It's really incredible seeing this area from the sea.  I always recommend that tourists take the ferry, even though it costs more, because looking back at these tiny villages from the water always leaves that impression of awe in just how isolated and special these towns are.  I'm surprised, however, that more people do not rent kayaks and go exploring like this.  It's not the easiest, especially going against the current, and your muscles certainly let you know that they are displeased the next few days, but it's magical moving through the blue water with all of the terraced mountains in the distance.

And if you're lucky, you can even get something to eat out of it all!  We had already made dinner plans before the whole day took off (sailed off?) in the canoe, so our prized fish made a lovely base for a fish broth for the restaurant that night.  You can't get fresher than that.

This is a real fisherman.  I imagined he was laughing at us.

Looking back towards Monterosso.  Our house is the pink building on the left!

Monday, September 8, 2014

Tiny Tellaro

Hello there, blog.  It's been a while.
Tellaro with Tino and Tinetto in the distance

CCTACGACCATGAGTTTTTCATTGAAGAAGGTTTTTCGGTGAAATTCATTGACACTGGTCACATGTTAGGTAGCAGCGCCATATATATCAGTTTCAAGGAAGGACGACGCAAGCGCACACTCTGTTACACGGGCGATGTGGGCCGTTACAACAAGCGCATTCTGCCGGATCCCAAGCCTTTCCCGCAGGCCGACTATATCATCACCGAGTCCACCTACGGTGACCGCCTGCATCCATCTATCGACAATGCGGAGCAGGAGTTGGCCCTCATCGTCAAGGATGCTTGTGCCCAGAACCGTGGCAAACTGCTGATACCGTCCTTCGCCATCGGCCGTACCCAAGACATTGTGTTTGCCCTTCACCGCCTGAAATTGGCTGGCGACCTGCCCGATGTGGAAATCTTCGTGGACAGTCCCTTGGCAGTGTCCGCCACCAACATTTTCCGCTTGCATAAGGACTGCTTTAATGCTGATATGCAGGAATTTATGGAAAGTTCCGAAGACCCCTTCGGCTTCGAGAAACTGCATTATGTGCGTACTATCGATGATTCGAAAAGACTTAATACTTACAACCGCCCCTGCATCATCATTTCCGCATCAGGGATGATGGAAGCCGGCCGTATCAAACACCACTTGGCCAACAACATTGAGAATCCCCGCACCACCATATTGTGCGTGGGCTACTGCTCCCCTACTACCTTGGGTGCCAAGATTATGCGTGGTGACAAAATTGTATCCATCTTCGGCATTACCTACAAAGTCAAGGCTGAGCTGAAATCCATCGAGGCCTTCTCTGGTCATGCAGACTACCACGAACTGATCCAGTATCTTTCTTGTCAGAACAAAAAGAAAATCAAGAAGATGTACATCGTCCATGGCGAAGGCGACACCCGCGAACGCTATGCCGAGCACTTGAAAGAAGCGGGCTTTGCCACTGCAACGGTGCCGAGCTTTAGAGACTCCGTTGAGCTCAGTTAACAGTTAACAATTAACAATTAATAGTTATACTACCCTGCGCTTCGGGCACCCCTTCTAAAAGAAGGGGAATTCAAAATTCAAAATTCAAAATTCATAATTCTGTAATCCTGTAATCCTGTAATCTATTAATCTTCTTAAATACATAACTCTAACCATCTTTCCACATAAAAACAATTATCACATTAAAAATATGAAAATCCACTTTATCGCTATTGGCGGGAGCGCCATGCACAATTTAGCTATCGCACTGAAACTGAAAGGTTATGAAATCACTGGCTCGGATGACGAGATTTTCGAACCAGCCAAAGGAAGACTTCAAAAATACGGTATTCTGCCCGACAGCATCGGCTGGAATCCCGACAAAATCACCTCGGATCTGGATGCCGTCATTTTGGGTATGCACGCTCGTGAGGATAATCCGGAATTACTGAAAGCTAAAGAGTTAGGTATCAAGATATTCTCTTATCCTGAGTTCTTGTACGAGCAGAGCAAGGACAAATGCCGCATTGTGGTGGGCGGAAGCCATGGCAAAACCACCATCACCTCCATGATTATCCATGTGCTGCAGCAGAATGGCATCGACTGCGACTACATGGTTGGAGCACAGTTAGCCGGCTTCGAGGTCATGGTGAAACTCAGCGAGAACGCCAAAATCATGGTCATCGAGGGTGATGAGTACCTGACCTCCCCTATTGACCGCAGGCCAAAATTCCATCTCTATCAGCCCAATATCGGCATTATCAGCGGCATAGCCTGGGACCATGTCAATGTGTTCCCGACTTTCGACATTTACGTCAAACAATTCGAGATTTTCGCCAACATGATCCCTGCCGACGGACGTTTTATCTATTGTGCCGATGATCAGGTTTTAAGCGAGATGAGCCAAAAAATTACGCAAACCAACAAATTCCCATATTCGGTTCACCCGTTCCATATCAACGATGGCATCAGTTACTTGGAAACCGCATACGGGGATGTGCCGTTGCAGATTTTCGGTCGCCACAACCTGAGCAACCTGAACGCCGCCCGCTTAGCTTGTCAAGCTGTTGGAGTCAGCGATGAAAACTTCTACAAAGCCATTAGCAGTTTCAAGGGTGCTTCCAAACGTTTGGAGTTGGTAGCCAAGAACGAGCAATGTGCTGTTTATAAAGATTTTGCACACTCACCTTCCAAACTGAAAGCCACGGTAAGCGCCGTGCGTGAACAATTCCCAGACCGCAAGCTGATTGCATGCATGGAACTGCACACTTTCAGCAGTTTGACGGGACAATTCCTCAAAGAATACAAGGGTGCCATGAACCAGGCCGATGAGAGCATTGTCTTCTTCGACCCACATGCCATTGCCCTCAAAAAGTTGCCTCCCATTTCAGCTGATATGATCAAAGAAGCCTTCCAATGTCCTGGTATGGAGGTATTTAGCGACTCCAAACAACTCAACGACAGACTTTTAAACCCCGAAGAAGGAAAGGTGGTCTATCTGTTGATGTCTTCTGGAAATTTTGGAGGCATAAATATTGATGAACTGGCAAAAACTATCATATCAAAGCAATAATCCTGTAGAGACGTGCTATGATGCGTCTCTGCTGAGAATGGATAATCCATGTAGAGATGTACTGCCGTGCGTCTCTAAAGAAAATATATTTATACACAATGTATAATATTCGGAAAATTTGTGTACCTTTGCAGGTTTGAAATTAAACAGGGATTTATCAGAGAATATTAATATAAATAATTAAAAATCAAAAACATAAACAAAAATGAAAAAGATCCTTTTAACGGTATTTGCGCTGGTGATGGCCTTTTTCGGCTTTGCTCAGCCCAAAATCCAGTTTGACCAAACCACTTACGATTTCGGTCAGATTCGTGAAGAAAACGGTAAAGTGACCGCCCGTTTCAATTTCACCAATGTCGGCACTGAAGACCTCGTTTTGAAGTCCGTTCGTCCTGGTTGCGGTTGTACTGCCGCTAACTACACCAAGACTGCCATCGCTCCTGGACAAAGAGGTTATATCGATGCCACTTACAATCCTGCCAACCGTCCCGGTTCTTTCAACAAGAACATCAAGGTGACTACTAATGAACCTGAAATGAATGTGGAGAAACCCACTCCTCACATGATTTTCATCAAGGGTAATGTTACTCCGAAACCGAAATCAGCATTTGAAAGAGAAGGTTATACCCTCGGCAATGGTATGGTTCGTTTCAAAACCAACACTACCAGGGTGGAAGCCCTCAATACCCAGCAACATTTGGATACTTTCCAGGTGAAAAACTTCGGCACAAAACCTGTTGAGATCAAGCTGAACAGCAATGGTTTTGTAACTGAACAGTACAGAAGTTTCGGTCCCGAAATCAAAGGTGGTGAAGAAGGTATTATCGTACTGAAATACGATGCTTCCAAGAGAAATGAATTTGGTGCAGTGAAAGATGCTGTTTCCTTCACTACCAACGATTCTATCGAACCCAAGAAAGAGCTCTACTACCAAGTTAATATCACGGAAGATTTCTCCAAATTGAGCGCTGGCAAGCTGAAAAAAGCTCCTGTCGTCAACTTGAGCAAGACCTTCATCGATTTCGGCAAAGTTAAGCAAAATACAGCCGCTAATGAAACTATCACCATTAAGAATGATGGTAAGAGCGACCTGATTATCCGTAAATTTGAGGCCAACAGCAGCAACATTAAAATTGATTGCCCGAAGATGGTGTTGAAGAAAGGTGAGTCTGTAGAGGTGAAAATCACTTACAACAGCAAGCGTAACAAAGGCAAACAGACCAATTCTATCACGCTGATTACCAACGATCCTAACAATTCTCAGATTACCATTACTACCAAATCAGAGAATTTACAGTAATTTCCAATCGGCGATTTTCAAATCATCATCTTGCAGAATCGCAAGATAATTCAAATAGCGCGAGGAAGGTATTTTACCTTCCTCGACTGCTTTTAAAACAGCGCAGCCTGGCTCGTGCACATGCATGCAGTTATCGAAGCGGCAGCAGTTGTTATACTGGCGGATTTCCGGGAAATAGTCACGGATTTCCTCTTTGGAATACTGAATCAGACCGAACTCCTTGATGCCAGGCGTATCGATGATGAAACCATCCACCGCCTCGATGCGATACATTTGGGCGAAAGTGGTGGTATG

I've been very busy this summer, and haven't had too much time for myself.  I let the blog go for a little bit so I could maybe iron a shirt or two or sit down for 15 minutes in those precious, short 15 minutes of free time.  Plus, after now 4 years living here, the little things don't seem so interesting anymore.  The market is the market, spring comes with it's green and summer ends with it's peaches and figs.  The sea is still blue, the village is still packed and full, and another August has happily ended.

This summer we actually didn't even leave the village very much on our sacred Wednesdays off.  We didn't go hiking, we didn't go out on the boat, we didn't do anything - we just sat on the beach and swam and relaxed (and answered emails and typed, but fortunately all of these things can be done on the beach).  But now that wonderful September is here, we have a little bit more desire and energy to go exploring, and we actually, finally, really truly did as we got in the car and headed off to Lerici and it's tiny frazione of Tellaro on the sea.
One of our beaches found today

I have to go to Lerici every now and again for work, so I've become a little bit familiar with it, but Tellaro has still alluded me.  It's beyond Lerici on a windy seaside road, and has been voted one of Italy's "borghi piu belli", or "most beautiful towns".  I'd always wanted to go, but as Lerici and the surrounding area across the Golfo Dei Poeti isn't connected by the train, it means I'm dependent on my exhausted fiancĂ© to drive us there (we got engaged in June!).

The carrugi of Tellaro